Here are some other tidbits gleaned from my notes:

  • As data continues to scale up, Von Neumann machines and their data structures—arrays with peek and poke operations—are straining to keep up. The buzzword this week for well-behaved Big Data is monotonic. I am thinking that Java’s long awaited next array version should not look much like an array at all. (Rich Hickey, you are ahead of the pack here with Clojure.) Jeroen Frijters pointed out to me that embedding value type structs in arrays exposes them to A/B/A bugs. Glad I held off on that blog post...
  • As the Von Neumann Memory continues to morph into the Non-Von Network, systems need to decouple the two ends of every query operation, the request from the response, even in the case of single memory loads. This is why asynchronous computations, coroutines, channels, etc. are important. The design problem is to give programmers sequential notations without requiring the hardware to serialize in the same order. Yes, this has to add “magic” to the language; either we do that or (as Mads pointed out) set programmers the impossible task of expressing all desequentializations as explicit callbacks or continuations. The question is which magic will be less surprising and more transparent. Also: which magic will scale into the future, as new programmers are trained on less rigidly sequential styles. (Hint: The future does not contain the statement x = x+1.)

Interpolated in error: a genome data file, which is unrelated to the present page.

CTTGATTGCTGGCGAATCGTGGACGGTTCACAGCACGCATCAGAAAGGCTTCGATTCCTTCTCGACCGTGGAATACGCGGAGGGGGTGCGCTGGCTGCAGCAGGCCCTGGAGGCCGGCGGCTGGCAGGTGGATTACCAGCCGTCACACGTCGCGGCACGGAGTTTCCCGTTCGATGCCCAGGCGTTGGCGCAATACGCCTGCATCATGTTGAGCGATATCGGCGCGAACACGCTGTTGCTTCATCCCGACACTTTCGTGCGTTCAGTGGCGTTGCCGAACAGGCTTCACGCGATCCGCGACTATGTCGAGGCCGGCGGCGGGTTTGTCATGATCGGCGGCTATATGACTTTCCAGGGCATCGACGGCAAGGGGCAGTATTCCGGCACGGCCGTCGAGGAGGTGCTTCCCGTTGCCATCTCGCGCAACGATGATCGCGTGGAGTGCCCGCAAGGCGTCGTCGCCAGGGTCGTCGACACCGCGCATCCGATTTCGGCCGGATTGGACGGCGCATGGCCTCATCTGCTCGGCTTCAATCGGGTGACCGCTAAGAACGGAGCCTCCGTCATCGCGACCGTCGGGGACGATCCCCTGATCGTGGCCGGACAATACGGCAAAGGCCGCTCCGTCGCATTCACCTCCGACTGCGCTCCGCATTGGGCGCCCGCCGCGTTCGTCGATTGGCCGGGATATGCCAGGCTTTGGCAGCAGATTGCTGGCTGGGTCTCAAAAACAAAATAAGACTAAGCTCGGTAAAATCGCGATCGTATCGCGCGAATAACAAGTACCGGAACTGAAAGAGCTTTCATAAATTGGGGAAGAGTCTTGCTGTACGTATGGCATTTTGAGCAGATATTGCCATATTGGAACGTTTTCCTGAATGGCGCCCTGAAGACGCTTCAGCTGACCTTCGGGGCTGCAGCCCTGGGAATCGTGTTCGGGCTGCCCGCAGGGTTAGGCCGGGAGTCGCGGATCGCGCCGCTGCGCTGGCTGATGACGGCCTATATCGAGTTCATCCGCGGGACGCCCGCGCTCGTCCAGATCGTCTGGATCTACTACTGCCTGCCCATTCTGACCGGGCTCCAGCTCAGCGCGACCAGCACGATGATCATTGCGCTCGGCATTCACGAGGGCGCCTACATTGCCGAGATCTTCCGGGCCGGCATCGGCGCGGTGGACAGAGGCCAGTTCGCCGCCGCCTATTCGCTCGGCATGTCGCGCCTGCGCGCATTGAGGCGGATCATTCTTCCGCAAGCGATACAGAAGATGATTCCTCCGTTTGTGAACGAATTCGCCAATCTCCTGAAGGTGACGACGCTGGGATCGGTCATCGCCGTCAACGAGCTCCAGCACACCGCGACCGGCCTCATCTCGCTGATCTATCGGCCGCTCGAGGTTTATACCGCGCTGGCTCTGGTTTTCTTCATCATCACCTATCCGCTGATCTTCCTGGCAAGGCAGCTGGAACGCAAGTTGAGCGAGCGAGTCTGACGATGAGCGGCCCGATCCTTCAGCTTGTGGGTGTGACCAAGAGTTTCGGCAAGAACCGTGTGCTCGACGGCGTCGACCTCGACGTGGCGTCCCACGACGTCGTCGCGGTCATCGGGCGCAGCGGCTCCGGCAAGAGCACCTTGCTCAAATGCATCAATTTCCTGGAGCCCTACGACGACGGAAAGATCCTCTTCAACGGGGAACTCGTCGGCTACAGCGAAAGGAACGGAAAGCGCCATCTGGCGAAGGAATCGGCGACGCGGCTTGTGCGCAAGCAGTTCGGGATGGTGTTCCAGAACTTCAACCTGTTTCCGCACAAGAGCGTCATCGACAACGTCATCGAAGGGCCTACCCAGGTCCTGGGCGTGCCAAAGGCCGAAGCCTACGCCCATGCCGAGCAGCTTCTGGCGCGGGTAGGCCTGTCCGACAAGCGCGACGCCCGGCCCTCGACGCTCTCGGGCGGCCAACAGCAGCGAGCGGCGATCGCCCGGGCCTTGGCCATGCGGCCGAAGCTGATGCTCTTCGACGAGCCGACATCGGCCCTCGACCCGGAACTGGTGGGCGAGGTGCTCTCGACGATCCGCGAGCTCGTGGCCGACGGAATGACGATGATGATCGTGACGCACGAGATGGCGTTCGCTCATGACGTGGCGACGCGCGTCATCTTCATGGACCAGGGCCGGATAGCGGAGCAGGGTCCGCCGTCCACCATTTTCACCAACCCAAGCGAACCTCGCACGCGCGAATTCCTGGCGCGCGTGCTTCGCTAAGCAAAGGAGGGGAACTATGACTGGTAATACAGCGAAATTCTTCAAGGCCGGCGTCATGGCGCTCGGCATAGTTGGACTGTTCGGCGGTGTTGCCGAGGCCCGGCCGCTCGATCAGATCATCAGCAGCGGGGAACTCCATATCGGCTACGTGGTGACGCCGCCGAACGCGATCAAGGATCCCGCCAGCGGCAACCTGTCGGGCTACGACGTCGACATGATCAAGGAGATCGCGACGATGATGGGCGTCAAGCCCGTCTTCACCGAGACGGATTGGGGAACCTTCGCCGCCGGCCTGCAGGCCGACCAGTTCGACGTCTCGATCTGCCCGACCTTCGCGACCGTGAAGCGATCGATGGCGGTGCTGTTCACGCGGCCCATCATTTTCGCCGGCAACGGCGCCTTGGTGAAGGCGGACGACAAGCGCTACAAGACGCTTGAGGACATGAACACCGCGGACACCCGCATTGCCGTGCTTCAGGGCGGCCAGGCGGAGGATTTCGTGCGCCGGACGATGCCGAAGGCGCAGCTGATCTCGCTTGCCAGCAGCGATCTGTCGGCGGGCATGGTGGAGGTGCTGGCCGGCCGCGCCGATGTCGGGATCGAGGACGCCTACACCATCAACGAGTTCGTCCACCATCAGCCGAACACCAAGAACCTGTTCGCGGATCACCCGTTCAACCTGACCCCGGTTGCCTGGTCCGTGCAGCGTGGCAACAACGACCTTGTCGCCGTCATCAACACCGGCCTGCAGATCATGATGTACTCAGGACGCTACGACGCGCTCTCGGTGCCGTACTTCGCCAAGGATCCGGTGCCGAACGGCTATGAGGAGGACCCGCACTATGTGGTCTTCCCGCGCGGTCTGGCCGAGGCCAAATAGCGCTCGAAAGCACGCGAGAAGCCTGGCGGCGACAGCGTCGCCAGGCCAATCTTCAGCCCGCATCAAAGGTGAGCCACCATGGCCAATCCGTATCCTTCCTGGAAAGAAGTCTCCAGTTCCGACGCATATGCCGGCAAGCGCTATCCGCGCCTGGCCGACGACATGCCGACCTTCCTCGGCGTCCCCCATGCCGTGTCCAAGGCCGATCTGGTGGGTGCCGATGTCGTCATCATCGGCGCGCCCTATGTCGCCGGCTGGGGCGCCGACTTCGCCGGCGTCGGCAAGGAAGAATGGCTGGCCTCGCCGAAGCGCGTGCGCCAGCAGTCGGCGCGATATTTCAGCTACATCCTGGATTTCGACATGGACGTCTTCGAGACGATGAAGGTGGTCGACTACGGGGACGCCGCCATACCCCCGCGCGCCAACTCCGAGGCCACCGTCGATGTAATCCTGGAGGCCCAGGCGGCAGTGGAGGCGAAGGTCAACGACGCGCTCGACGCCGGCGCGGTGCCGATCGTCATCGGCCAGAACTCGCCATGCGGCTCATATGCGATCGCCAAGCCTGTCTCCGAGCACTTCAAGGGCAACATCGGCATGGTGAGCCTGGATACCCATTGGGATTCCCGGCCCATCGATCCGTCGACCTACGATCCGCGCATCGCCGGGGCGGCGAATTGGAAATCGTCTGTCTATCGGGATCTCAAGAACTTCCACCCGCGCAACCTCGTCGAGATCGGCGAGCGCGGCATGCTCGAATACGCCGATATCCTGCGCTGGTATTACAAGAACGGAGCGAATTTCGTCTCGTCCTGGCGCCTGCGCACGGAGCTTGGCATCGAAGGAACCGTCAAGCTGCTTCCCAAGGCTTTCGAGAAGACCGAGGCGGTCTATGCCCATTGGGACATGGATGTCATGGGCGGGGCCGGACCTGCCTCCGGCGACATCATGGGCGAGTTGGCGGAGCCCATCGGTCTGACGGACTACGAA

• On the other end of the programming scale are the transparently partitionable bulk operations, such as supplied by databases and mathematical systems (from APL to Julia). These hide elements of the computation invisible so they can be efficiently scheduled. Even beyond that are the Big Ideas of system modeling and logic programming, which were discussed in several talks.
  • Still, programming tasks will apparently always use collections, at least in the sense of increasingly aggregated data values. This is why we are not done exploring the design space occupied by Java collections, LINQ, etc. It seems to me that much of the brain-power raditionally devoted to language design ought to be pointed at aggregate computation design, whether or not that requires new languages. Martin Odersky’s comment was that designing libraries is just as hard as designing a language. Also, John Cook notes that, from the point of view of the user (the non-programmer domain specialist), R has a language, rather than R is a language. What R also has is really useful arrays and all the specialist tools in easy reach.
  • Kunle Olukotun’s talk showed how to design aggressively for parallelism without inventing a whole new language. The key is DSLs, domain specific languages, for which Scala provides a fertile testbed. (Perhaps this is a good way, in the future, to put specialist tools in easy reach?)
  • Here is important design point about languages: Matlab and R style numeric arrays are very much alive and well. John Cook grounded our considerations with a presentation of how the R language is used, and the Julia project team was present to talk about their efforts to support numerics.